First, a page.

A friend stopped by unannounced,
and we talked all evening.
That’s quite a change from life up North
where everything is arranged by phone.
If we eliminate all surprise from life
we strip it of all interest too.
And die without realizing it.
I seem to think
everything is good here
and everything is bad back there.
It’s just the swing of the pendulum.
For there was a time
when I hated everything about this place.
Men can’t hide anything
and they will strip naked before you.
A cocktail of sex and power
and soon they’re dead drunk.
I’m holed up in my room, fascinated by the documentary I already saw once with my nephew. It’s running twenty-four hours a day on a local channel. Besides the violence, what makes the story successful is its clarity. Dazzling sunlight, dusty streets and two brothers ready to cut each other’s throats for the love of a woman. A real western. At last death has found an esthetic form.
Bare-chested, wearing jeans.
Gun in hand.
Close-up on Tupac.
The young prince of Cité Soleil.
His carnivore’s laugh must arouse
the girls as they watch
cloistered in their wealthy manors
high on the mountainside.
Rarely does a local legend
get us interested
and not just landscapes.
Here come the final images.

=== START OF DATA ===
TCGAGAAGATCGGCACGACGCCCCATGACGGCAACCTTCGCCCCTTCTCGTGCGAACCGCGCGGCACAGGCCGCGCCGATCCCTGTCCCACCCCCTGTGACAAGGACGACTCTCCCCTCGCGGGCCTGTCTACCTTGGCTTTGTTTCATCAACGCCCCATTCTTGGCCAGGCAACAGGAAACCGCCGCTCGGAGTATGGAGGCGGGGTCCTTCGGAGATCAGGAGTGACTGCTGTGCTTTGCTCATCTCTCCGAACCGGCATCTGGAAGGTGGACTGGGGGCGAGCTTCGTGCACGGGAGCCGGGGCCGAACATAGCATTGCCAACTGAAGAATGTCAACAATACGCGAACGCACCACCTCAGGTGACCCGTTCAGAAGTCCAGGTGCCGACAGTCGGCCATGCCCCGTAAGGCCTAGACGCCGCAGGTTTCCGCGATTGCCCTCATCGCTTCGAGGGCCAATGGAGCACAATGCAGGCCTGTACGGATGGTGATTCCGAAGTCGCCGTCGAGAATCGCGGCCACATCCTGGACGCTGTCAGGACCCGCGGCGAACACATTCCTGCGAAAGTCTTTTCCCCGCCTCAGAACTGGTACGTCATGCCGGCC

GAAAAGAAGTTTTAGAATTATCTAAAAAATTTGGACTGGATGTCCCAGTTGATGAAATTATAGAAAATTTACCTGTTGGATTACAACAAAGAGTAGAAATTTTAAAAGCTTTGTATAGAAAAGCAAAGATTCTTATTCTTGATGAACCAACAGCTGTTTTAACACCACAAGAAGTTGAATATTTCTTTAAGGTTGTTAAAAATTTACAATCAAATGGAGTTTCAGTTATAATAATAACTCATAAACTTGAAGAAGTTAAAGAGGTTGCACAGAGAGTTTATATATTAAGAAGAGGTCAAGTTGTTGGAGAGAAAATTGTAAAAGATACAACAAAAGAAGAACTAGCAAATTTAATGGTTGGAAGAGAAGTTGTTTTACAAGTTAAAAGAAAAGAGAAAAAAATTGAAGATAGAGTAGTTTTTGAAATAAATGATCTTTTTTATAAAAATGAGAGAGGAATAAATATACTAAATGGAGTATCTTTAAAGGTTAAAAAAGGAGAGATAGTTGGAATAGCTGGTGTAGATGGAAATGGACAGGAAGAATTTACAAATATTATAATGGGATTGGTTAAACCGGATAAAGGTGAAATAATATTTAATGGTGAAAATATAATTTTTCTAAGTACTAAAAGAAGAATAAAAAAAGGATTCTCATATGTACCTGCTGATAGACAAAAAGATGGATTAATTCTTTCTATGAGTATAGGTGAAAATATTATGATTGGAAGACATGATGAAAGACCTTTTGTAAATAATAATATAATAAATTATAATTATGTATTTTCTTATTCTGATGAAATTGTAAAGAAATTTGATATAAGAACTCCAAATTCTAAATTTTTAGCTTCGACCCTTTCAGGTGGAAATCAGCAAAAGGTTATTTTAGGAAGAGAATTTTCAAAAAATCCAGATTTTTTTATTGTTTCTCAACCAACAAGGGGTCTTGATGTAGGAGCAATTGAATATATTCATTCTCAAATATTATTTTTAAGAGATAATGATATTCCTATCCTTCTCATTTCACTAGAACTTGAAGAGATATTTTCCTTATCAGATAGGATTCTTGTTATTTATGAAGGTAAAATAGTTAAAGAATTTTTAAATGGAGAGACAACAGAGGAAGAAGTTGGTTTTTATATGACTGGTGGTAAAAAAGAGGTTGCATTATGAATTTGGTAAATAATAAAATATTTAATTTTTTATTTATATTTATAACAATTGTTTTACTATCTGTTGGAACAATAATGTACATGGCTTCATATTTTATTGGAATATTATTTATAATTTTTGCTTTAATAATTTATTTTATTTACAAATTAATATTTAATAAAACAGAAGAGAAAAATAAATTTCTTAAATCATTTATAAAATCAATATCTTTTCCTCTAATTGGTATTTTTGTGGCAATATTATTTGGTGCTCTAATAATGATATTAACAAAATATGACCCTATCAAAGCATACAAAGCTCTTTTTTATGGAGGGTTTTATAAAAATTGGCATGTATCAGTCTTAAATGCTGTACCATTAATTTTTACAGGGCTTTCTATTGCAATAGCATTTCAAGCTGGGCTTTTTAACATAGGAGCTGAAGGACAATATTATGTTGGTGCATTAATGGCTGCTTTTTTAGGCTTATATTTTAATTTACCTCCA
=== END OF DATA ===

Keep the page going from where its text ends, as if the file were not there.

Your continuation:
The music that tells you the end is near.
Death at the end of the day that will turn
these young men into heroes of the Cité.
The story takes me back to the beginnings of this country
when our heroes went barefoot
in the golden dust of twilight.
In the distance I hear that irresistible music.
I picture people drinking,
flirting, dancing and laughing.
Who could imagine that not far from the party
a man lying on his back
is seeking out his path through the Milky Way?
At fifty-six, three-quarters of the
people we’ve known are dead.
The half-century is a difficult border
to cross in a country like this.
They move so quickly toward death
that there’s no sense speaking of life expectancy.
It should be death expectancy instead.
If the bullet goes wide.
If even hunger spares you.
Disease won’t miss its mark.
All three together if you are
the chosen of those perverse jesting gods
who grimace in the darkness.
In my early evening sleep
I wonder where that sports car is going
at full throttle through the darkness.